Elias 2013

The absence of C/EBP homologous protein induces a cytoptotective milieu in the postinfarct myocardium 

Harold K. Elias, Guangming Cheng, Arash Davani, Magdy Girgis, Lei Chen, Yanjuan Yang, Santosh K. Sanganalmath, Carrie M. Quinn, Buddhadeb Dawn. Division of Cardiovascular Diseases, Cardiovascular Research Institute, University of Kansas Medical Center, Kansas City, KS

Background: C/EBP homologous protein (CHOP), a transcription factor activated during endoplasmic reticulum (ER) stress, has been implicated in proapoptotic signaling, and more recently, has been shown to inhibit gene expression of eNOS, a proangiogenic molecule. However, its role in the postinfarct myocardium remains poorly defined. Methods: Age-matched male CHOP+/+ littermates (n=10), and CHOP-/- (n=9) mice underwent a 30-min coronary occlusion followed by reperfusion for 35 d. Echocardiography was performed 4 d prior to (BSL) and at 48 h, and 35 d after coronary occlusion/reperfusion. Mice were sacrificed after 35 d for protein and histological analysis. Results: LV ejection fraction (EF) was significantly reduced in both groups at 48 h after MI, but at 35 d after MI, CHOP-/- mice exhibited improved EF compared with CHOP+/+ controls. Protein analysis of LV tissue at 35 d after MI revealed increased levels of heme oxygenase-1 (HO-1) in the infarcted CHOP-/- hearts compared with infarcted CHOP+/+ hearts as well as noninfarcted CHOP-/- hearts (Figure). Moreover, TNF-a levels were lower and eNOS levels were higher in both noninfarcted as well as infarcted CHOP-/- hearts compared with respective CHOP+/+ control hearts. Conclusions: We conclude that CHOP ablation mitigates LV dysfunction by promoting a prosurvival milieu in postinfarct myocardium. These findings may be utilized to prevent the development of ischemic cardiomyopathy after MI.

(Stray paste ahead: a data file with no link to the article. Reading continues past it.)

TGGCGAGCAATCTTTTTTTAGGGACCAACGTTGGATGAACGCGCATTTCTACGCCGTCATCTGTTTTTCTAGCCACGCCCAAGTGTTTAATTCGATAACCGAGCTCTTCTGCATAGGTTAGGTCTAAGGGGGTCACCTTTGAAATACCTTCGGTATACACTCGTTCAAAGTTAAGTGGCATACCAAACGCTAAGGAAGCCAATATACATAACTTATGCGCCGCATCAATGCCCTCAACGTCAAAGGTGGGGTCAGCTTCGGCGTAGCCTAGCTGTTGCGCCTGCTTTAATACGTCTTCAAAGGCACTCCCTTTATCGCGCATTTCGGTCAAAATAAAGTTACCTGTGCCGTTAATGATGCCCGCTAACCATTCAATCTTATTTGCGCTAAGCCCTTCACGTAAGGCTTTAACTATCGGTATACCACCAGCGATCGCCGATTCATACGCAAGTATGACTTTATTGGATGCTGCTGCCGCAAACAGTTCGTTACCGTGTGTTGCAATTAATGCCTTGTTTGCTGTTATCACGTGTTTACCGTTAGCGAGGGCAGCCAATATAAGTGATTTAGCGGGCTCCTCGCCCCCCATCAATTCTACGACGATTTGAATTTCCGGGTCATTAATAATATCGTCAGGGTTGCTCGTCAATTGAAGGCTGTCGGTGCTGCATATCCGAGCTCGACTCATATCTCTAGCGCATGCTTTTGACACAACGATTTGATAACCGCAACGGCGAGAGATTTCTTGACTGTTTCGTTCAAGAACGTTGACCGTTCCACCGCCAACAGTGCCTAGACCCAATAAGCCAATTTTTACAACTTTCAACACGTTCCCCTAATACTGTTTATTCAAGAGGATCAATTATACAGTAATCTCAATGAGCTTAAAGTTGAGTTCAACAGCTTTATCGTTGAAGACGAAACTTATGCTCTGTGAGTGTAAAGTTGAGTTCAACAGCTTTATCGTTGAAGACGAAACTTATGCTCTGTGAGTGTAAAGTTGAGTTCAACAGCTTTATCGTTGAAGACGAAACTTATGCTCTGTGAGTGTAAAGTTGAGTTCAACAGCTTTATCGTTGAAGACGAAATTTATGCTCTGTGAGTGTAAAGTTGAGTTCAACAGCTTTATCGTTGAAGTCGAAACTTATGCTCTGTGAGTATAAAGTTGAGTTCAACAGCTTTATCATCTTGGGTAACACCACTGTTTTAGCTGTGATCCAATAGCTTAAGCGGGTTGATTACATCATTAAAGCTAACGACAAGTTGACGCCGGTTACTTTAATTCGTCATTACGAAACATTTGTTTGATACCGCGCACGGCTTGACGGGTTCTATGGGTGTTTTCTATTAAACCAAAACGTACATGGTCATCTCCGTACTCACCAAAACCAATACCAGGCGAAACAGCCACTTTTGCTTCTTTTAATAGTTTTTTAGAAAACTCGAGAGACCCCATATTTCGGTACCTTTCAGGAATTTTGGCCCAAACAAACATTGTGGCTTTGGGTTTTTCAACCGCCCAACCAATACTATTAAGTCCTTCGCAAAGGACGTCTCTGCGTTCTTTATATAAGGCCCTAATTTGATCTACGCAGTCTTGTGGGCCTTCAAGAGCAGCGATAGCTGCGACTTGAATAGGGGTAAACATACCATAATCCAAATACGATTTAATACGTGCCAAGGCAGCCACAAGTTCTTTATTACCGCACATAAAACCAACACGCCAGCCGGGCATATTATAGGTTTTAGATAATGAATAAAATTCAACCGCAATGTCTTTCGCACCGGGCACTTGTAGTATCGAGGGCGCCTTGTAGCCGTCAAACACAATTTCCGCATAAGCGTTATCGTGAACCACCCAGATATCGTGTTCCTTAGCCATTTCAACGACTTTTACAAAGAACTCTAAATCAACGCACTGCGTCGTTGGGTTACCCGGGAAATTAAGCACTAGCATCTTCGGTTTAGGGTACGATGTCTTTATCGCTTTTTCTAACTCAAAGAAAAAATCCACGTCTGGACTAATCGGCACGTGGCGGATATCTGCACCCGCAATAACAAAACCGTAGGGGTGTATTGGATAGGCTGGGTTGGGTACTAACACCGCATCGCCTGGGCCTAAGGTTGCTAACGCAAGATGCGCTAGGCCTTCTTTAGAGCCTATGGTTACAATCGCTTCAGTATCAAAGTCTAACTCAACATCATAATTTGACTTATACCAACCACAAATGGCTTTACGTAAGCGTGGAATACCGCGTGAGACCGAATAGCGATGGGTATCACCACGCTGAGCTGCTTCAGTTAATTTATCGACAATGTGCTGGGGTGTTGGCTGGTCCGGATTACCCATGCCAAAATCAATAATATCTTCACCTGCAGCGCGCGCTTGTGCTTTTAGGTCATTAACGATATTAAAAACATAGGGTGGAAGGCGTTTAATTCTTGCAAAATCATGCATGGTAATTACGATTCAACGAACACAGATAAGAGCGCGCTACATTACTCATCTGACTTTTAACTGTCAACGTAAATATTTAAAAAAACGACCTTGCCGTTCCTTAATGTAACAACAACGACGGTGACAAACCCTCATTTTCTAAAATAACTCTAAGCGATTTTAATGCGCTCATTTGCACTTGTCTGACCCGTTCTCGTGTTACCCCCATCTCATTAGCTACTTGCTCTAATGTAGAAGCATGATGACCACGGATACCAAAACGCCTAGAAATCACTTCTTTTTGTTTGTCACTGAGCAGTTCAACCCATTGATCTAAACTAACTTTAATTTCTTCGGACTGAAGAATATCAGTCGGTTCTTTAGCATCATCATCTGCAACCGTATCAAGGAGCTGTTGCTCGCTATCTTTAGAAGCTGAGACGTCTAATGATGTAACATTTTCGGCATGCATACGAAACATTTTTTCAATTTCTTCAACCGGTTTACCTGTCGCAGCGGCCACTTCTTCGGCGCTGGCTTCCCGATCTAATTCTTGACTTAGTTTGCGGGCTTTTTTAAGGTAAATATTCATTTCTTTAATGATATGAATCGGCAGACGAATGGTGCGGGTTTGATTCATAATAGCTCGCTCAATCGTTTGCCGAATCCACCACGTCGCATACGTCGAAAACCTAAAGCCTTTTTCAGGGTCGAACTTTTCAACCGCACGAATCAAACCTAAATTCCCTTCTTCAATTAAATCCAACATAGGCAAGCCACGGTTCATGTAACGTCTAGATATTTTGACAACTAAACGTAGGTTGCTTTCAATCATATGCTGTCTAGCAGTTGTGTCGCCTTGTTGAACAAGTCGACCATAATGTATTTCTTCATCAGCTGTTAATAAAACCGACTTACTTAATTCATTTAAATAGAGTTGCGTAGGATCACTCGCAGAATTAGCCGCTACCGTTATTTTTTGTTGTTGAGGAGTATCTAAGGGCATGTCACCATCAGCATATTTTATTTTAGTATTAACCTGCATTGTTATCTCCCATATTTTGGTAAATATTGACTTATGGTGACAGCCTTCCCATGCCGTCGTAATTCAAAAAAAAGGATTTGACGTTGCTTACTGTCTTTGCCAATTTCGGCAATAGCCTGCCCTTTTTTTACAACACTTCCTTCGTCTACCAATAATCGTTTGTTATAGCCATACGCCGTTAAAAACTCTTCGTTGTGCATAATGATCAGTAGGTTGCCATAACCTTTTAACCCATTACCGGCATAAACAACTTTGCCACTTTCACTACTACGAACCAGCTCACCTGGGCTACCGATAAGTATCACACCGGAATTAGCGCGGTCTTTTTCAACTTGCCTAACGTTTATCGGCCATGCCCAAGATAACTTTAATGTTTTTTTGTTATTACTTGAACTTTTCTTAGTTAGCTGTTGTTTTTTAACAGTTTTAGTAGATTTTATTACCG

Key Words: CHOP, cytoprotection